Time Out New York's Scores

  • Movies
For 2,561 reviews, this publication has graded:
  • 32% higher than the average critic
  • 2% same as the average critic
  • 66% lower than the average critic
On average, this publication grades 6.9 points lower than other critics. (0-100 point scale)
Average Movie review score: 55
Highest review score: 100 Attack the Block
Lowest review score: 0 Vampires Suck
Score distribution:
2,561 movie reviews
  1. A lot of history gets horned into this undeniably inspirational parable, though slick execution and simplistic storytelling make it a lesson suitable only for easily impressed elementary-school students.
    • 44 Metascore
    • 40 Critic Score
    Brings nothing new to the coming-of-age dance film. Worse, director Carmen Marron seems as bored with the movie's protagonist as we are.
  2. Famous fans (Rosanne Cash! Oprah!!!) attest to the book and film's greatness, but at best, this is a half-hour A&E Biography episode padded out to feature-length with forgetful trivia, frustratingly facile history lessons and far too much fawning.
    • 57 Metascore
    • 40 Critic Score
    While his film is engaging enough when covering curiosities like a funeral directors' convention, the fact that it lacks an authorial voice of its own is a dealbreaker.
  3. Dedicating a movie to John Hughes doesn't equal capturing the master's ear for the universality of adolescent angst.
  4. First-time director J. Clay Tweel oversells the importance of both the Vegas event and of magic in general-you'd think he were filming a spiritual movement rather than hidden-ball tricks. His wide-eyed subjects do make magic happen-but that has less to do with illusion than innocence.
  5. The new movie is simpler plotwise (a race to the Fountain of Youth), while at the same time being somehow more deadening.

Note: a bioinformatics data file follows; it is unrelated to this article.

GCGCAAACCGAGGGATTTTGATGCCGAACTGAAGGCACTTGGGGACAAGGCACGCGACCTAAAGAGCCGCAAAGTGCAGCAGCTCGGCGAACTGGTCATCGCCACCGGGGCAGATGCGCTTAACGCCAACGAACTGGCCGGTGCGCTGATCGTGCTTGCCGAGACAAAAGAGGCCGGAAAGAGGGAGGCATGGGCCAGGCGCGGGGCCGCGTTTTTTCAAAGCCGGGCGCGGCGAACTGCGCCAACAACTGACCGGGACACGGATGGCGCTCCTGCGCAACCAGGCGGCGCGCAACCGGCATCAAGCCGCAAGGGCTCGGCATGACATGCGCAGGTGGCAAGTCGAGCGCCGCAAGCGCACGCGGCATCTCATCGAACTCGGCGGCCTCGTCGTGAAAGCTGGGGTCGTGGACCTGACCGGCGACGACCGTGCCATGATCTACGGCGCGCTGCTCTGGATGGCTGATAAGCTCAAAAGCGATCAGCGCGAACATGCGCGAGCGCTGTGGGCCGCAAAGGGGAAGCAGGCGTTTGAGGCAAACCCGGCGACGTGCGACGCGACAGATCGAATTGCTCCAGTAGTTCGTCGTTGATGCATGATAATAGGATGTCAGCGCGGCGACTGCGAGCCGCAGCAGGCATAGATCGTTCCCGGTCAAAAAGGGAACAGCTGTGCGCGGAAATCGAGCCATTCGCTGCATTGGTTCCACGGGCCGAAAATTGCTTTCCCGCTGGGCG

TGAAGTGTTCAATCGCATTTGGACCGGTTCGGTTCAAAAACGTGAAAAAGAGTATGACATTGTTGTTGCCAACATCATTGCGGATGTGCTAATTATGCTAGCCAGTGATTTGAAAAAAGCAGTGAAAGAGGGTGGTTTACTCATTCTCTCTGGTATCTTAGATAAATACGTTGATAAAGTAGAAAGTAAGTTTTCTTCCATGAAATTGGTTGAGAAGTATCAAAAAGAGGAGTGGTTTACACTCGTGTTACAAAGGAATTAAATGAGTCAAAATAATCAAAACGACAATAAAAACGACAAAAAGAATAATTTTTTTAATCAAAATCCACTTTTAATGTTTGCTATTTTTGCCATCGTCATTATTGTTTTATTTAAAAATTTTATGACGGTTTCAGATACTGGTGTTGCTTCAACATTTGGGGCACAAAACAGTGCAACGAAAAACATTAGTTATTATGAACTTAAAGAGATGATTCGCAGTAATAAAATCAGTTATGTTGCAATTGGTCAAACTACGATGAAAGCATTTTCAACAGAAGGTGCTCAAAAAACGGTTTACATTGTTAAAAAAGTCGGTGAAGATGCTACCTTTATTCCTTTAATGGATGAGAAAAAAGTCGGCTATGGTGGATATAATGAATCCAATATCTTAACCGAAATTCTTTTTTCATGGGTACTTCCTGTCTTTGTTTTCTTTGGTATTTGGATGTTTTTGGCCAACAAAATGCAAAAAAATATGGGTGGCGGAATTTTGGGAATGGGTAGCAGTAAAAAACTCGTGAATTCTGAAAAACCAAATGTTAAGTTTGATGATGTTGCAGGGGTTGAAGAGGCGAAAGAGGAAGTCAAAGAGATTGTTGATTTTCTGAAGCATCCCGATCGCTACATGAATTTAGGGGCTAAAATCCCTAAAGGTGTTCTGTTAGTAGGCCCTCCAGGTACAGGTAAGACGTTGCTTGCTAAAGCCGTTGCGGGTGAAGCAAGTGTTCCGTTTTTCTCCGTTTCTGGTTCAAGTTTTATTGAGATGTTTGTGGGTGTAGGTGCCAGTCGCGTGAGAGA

6. Whistle-blowing works best without gratuitous pop-doc debris, but there are only so many dry, fact-heavy testimonies from engineers you can take before a certain dullness uneasily settles in.
    • 58 Metascore
    • 40 Critic Score
    Each of the three intercut stories in Hello Lonesome - all dealing with characters trying to overcome solitude - begins promisingly enough. Eventually, though, they all run aground on questionable decisions.
  7. While the filmmaker may favor a classic Amerindie art-house style - shaky cameras, peekaboo framing, fill-in-the-gaps storytelling - he doesn't offer much in the way of corresponding insight regarding this social-issue case study, preferring to just construct a bare-bones stage on which his gifted performers can rage.
    • 72 Metascore
    • 40 Critic Score
    No movie that includes Tharpe's blistering electric guitar and the soaring falsetto of the Swan Silvertones' Claude Jeter can be all bad, but it's astonishing how little this time capsule adds to its phenomenal source material. You might even call it a miracle.
  8. This boppy biopic pushes a wealth of outrageous incidents while never making anything resembling a point.
  9. A favorite at this year's SXSW, Kyle Smith's real-time look at curdled relationships is a modest take on indie psychodramatics - and little else.
    • 53 Metascore
    • 40 Critic Score